Nature protection and biodiversity (Switzerland)
Why should we care about this issue
- Nature and biodiversity
Switzerland is one of the countries in Europa with the greatest biodiversity at a local scale. This is mainly due to large altitudinal differences and the complex relief. The diversity of flowering plants and associated species rose steadily until the 19th century, thanks in part to the diversity of traditional land-use practices, reaching over 50 000 species of plants, animals, fungi and others and a broad variety of habitats.
At the same time, a particularly high genetic diversity of cultivated and domesticated species, in numerous local breeds and races, developed as a consequence of the many small-scale differences among habitats in Switzerland and topographical and cultural differences on a larger scale.
During the 20th century, these trends reversed into a substantial decline of biodiversity, especially in the most densely populated areas of the Central Plateau (Mittelland) region. Today, this decline is increasingly also affecting the Alpine region. Paradoxically, the trend reversal is caused in part by intensive agriculture yet in part also by abandonment of land use, as well as by the destruction and fragmentation of biotopes.
The state and impacts
Around 40 000 species of plants, animals and fungi are known in Switzerland. Around a quarter have been evaluated and inventoried. Of the 13 500 species evaluated, 36 % are on Red Lists; taking the category of near-threatened species into account, almost 50 % are vulnerable. 236 species are classified in Switzerland as regionally extinct. For around three-quarters of all species, little, if anything, is known about population sizes.
Initial findings of the Swiss Biodiversity Monitoring Programme (BDM) indicate a steady increase in the diversity of vascular plant species in the past five years, especially in the montane zone. However, particularly frequent newly occurring plant species on BDM monitoring sites include dandelion (Taraxacum officinale), rough-stalked meadow-grass (Poa trivialis), white clover (Trifolium repens) and common bugle (Ajuga reptans). These are common, nutrient-loving species. It appears that such species have continued to spread over the past five years, leading to a homogenisation and simplification of the landscape (FOEN, 2009).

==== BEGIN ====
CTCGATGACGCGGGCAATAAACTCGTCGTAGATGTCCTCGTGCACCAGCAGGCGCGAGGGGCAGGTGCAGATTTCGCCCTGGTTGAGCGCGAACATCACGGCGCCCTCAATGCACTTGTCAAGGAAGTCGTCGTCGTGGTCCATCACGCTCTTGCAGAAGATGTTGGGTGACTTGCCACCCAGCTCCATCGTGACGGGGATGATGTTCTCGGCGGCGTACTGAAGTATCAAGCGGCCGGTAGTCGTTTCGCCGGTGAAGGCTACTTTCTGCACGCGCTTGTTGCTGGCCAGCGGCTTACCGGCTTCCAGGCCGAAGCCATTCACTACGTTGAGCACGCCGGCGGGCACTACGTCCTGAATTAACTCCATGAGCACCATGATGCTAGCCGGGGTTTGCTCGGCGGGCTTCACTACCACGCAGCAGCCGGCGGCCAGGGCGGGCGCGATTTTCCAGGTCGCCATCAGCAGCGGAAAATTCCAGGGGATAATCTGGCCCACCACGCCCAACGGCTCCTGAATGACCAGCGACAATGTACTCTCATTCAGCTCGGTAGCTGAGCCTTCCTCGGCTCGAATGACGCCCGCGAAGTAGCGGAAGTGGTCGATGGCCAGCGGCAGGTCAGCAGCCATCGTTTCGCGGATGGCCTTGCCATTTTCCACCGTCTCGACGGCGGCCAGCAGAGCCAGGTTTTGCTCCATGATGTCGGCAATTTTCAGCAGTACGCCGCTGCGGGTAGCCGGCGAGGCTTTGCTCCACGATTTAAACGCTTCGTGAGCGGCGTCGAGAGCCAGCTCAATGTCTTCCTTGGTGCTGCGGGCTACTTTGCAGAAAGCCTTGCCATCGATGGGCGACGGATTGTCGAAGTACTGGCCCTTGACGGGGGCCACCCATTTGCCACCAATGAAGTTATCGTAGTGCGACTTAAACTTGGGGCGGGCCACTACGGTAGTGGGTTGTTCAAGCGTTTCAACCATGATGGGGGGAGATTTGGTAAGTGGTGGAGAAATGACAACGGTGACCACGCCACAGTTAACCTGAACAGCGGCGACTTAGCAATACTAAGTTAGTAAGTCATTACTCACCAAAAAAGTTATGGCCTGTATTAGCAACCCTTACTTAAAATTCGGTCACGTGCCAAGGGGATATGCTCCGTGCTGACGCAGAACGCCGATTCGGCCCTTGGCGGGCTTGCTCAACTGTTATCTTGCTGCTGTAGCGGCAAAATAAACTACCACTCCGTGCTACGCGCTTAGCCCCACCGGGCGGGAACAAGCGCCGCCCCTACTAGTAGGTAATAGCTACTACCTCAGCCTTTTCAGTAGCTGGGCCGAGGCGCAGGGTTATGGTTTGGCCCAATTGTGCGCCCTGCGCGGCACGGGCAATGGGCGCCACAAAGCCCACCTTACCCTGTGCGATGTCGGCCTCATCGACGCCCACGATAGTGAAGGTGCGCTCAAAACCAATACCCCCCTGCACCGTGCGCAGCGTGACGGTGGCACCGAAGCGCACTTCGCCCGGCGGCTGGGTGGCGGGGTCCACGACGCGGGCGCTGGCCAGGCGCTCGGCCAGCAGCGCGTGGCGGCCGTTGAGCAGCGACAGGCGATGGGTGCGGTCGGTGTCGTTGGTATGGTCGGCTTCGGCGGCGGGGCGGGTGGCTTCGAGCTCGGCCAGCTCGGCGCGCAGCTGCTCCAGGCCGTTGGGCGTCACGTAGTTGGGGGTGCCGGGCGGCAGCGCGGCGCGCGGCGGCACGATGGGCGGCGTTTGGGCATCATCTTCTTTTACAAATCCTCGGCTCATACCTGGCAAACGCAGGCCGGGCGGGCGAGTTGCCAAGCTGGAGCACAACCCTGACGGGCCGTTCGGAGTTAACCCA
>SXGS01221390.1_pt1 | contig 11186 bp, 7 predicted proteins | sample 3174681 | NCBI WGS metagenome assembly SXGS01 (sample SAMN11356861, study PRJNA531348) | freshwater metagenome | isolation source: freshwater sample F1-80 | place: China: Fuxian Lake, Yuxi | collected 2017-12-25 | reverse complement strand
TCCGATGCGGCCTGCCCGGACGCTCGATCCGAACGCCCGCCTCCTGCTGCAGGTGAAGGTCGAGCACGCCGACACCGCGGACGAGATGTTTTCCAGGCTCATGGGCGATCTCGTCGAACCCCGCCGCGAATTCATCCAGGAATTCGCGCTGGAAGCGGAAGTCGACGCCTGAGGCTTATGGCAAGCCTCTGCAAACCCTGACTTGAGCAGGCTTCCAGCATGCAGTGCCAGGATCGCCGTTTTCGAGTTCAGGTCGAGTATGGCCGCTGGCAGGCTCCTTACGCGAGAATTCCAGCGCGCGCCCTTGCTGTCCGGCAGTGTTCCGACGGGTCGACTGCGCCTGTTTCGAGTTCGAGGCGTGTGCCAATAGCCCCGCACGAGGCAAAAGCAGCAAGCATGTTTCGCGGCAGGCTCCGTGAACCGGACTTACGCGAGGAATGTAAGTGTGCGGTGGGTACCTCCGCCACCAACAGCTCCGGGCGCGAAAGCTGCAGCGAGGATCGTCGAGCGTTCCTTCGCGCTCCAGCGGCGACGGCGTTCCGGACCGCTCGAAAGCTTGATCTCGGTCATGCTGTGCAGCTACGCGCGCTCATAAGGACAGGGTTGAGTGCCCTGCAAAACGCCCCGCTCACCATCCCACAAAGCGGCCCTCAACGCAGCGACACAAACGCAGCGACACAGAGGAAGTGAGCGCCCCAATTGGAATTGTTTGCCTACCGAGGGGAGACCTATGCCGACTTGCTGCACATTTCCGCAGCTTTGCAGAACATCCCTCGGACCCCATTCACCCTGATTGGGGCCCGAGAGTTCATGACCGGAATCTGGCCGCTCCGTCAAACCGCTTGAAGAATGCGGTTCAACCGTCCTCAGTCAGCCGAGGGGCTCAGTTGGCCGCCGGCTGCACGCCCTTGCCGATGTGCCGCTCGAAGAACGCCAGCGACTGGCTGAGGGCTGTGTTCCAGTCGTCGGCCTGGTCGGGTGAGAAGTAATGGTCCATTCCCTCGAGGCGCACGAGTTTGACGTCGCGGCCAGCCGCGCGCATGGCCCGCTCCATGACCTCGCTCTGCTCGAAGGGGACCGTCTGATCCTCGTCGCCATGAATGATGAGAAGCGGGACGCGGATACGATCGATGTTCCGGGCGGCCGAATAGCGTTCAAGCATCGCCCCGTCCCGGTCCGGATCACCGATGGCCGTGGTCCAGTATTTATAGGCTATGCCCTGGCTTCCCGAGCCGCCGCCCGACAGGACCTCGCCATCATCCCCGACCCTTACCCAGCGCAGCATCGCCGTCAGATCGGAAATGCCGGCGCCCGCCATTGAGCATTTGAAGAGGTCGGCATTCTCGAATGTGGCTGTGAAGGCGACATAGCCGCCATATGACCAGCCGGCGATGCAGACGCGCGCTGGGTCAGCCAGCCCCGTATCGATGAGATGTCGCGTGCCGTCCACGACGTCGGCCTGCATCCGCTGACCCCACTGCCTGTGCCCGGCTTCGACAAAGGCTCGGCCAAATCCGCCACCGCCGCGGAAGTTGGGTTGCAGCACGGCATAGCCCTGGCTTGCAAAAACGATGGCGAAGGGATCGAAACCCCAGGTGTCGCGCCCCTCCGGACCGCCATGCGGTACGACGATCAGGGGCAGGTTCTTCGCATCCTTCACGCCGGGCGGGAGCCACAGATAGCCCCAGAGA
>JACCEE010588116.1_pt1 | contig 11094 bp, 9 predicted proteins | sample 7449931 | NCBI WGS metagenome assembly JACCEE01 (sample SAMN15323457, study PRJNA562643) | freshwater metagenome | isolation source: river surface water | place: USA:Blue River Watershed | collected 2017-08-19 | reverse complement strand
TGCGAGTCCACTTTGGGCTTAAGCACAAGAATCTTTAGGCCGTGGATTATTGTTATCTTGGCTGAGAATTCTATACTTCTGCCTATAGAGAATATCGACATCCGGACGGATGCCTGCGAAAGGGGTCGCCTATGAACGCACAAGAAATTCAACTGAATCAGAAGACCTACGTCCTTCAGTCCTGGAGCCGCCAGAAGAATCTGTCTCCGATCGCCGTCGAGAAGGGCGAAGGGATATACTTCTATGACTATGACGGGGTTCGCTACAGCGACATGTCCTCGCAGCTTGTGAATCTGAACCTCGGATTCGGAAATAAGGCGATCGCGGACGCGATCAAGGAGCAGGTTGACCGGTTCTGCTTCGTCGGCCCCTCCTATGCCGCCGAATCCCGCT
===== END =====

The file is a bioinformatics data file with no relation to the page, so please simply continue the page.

The Swiss Bird Index (SBi®) shows an inconsistent trend in populations of breeding birds between different ecosystems. Taking a collective view of all the bird species that breed regularly in Switzerland, a slight positive trend can be discerned. Narrowing the focus to the 38 species currently red-listed, however, severe fluctuations are apparent within already low population levels.
Switzerland’s native flora and fauna are faced with the growing problem of exotic organisms (neobiota, alien invasive species). These are species that humans have introduced, intentionally or unintentionally, to areas beyond their natural distribution. Around 10 % of these species proliferate rapidly in their new locations and can suppress native animals and plants. Some examples are the signal crayfish (Pacifastacus leniusculus), the harlequin ladybird (Harmonia axyridis) or the Japanese knotweed (Fallopia japonica). Individual invasive species, such as common ragweed (Ambrosia artemisiifolia), can also cause human health problems.
Switzerland’s wetlands, although for the most part formally under protection, are still suffering dramatic quality losses. In the last five years, an average of 25 % of the protected wetlands has become drier, poorer in peat and richer in nutrients, and there is an increased amount of woody plants. Implementation of buffer zones is difficult and incomplete.
The key drivers and pressures
Human beings shape their habitat. For centuries, people have created different kinds of landscapes and thereby indirectly encouraged species diversity. The diversity of cultural landscapes reached its peak at the dawn of industrialisation and has since diminished. Since the mid-20th century this decline has even begun to accelerate.